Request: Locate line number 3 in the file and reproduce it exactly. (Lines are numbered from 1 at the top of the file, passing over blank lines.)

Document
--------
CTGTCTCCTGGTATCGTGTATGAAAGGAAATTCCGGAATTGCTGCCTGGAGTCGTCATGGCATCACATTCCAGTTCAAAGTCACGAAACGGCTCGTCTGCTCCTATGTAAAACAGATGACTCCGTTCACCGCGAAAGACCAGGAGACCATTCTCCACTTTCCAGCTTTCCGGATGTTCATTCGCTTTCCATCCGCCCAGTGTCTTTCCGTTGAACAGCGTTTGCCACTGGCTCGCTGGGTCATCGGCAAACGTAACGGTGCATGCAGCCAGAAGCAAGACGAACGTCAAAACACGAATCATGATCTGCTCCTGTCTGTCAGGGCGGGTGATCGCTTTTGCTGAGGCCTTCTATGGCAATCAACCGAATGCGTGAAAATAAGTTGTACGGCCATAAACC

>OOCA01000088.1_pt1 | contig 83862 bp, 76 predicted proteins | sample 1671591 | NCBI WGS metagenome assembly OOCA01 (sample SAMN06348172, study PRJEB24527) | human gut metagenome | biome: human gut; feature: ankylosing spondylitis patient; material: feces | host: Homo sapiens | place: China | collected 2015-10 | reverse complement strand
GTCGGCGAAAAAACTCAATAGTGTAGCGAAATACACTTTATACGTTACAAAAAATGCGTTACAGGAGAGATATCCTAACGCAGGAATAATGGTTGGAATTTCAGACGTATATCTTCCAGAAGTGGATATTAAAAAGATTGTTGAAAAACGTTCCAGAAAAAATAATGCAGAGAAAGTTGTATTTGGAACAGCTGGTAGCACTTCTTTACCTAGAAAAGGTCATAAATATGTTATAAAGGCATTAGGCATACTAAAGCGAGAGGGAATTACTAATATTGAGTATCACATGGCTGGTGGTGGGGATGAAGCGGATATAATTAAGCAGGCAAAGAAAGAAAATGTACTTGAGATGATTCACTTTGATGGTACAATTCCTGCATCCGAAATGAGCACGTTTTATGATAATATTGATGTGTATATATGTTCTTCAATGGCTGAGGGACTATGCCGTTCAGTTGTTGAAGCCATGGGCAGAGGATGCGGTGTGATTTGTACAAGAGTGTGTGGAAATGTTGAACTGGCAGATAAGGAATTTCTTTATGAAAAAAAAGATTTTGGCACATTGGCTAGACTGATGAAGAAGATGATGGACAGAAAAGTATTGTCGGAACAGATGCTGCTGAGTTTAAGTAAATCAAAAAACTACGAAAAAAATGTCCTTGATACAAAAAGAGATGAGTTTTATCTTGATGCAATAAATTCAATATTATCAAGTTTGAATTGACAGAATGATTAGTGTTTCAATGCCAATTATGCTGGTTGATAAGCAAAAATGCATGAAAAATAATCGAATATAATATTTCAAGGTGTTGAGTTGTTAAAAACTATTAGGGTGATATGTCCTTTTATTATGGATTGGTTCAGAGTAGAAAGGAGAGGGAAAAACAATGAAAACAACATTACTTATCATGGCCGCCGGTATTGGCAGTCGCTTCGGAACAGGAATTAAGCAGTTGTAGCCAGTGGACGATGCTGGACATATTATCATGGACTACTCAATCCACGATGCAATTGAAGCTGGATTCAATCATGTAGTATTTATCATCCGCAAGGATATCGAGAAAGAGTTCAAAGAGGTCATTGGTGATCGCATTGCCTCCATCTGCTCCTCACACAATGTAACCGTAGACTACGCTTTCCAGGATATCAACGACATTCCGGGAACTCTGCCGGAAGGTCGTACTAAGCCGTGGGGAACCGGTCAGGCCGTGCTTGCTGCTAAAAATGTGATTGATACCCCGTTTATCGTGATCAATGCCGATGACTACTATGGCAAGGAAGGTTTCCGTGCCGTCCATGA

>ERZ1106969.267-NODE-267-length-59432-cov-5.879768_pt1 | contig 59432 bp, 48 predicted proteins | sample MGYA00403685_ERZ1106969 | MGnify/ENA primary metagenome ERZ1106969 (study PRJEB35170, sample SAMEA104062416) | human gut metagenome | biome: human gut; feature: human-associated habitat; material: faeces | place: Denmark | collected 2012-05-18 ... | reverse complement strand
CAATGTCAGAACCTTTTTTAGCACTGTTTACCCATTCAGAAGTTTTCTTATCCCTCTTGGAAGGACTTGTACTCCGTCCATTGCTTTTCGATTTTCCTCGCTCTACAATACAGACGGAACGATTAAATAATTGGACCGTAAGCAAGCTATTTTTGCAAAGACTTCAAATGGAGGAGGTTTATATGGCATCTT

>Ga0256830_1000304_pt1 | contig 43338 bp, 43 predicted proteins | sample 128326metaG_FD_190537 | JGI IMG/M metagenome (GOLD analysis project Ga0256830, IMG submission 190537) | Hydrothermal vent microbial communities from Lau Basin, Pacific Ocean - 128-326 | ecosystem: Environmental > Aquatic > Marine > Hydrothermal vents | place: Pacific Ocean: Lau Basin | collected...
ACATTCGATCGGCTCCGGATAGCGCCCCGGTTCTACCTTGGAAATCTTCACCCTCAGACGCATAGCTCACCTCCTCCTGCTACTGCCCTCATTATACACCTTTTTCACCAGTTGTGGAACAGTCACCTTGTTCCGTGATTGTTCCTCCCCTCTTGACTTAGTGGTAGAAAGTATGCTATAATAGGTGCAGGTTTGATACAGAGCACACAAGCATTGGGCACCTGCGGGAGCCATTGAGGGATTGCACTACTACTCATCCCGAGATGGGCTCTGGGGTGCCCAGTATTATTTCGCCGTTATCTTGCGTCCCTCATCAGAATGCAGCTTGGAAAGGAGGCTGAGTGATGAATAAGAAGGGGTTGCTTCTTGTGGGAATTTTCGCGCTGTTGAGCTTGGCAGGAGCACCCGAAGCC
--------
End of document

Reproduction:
GTCGGCGAAAAAACTCAATAGTGTAGCGAAATACACTTTATACGTTACAAAAAATGCGTTACAGGAGAGATATCCTAACGCAGGAATAATGGTTGGAATTTCAGACGTATATCTTCCAGAAGTGGATATTAAAAAGATTGTTGAAAAACGTTCCAGAAAAAATAATGCAGAGAAAGTTGTATTTGGAACAGCTGGTAGCACTTCTTTACCTAGAAAAGGTCATAAATATGTTATAAAGGCATTAGGCATACTAAAGCGAGAGGGAATTACTAATATTGAGTATCACATGGCTGGTGGTGGGGATGAAGCGGATATAATTAAGCAGGCAAAGAAAGAAAATGTACTTGAGATGATTCACTTTGATGGTACAATTCCTGCATCCGAAATGAGCACGTTTTATGATAATATTGATGTGTATATATGTTCTTCAATGGCTGAGGGACTATGCCGTTCAGTTGTTGAAGCCATGGGCAGAGGATGCGGTGTGATTTGTACAAGAGTGTGTGGAAATGTTGAACTGGCAGATAAGGAATTTCTTTATGAAAAAAAAGATTTTGGCACATTGGCTAGACTGATGAAGAAGATGATGGACAGAAAAGTATTGTCGGAACAGATGCTGCTGAGTTTAAGTAAATCAAAAAACTACGAAAAAAATGTCCTTGATACAAAAAGAGATGAGTTTTATCTTGATGCAATAAATTCAATATTATCAAGTTTGAATTGACAGAATGATTAGTGTTTCAATGCCAATTATGCTGGTTGATAAGCAAAAATGCATGAAAAATAATCGAATATAATATTTCAAGGTGTTGAGTTGTTAAAAACTATTAGGGTGATATGTCCTTTTATTATGGATTGGTTCAGAGTAGAAAGGAGAGGGAAAAACAATGAAAACAACATTACTTATCATGGCCGCCGGTATTGGCAGTCGCTTCGGAACAGGAATTAAGCAGTTGTAGCCAGTGGACGATGCTGGACATATTATCATGGACTACTCAATCCACGATGCAATTGAAGCTGGATTCAATCATGTAGTATTTATCATCCGCAAGGATATCGAGAAAGAGTTCAAAGAGGTCATTGGTGATCGCATTGCCTCCATCTGCTCCTCACACAATGTAACCGTAGACTACGCTTTCCAGGATATCAACGACATTCCGGGAACTCTGCCGGAAGGTCGTACTAAGCCGTGGGGAACCGGTCAGGCCGTGCTTGCTGCTAAAAATGTGATTGATACCCCGTTTATCGTGATCAATGCCGATGACTACTATGGCAAGGAAGGTTTCCGTGCCGTCCATGA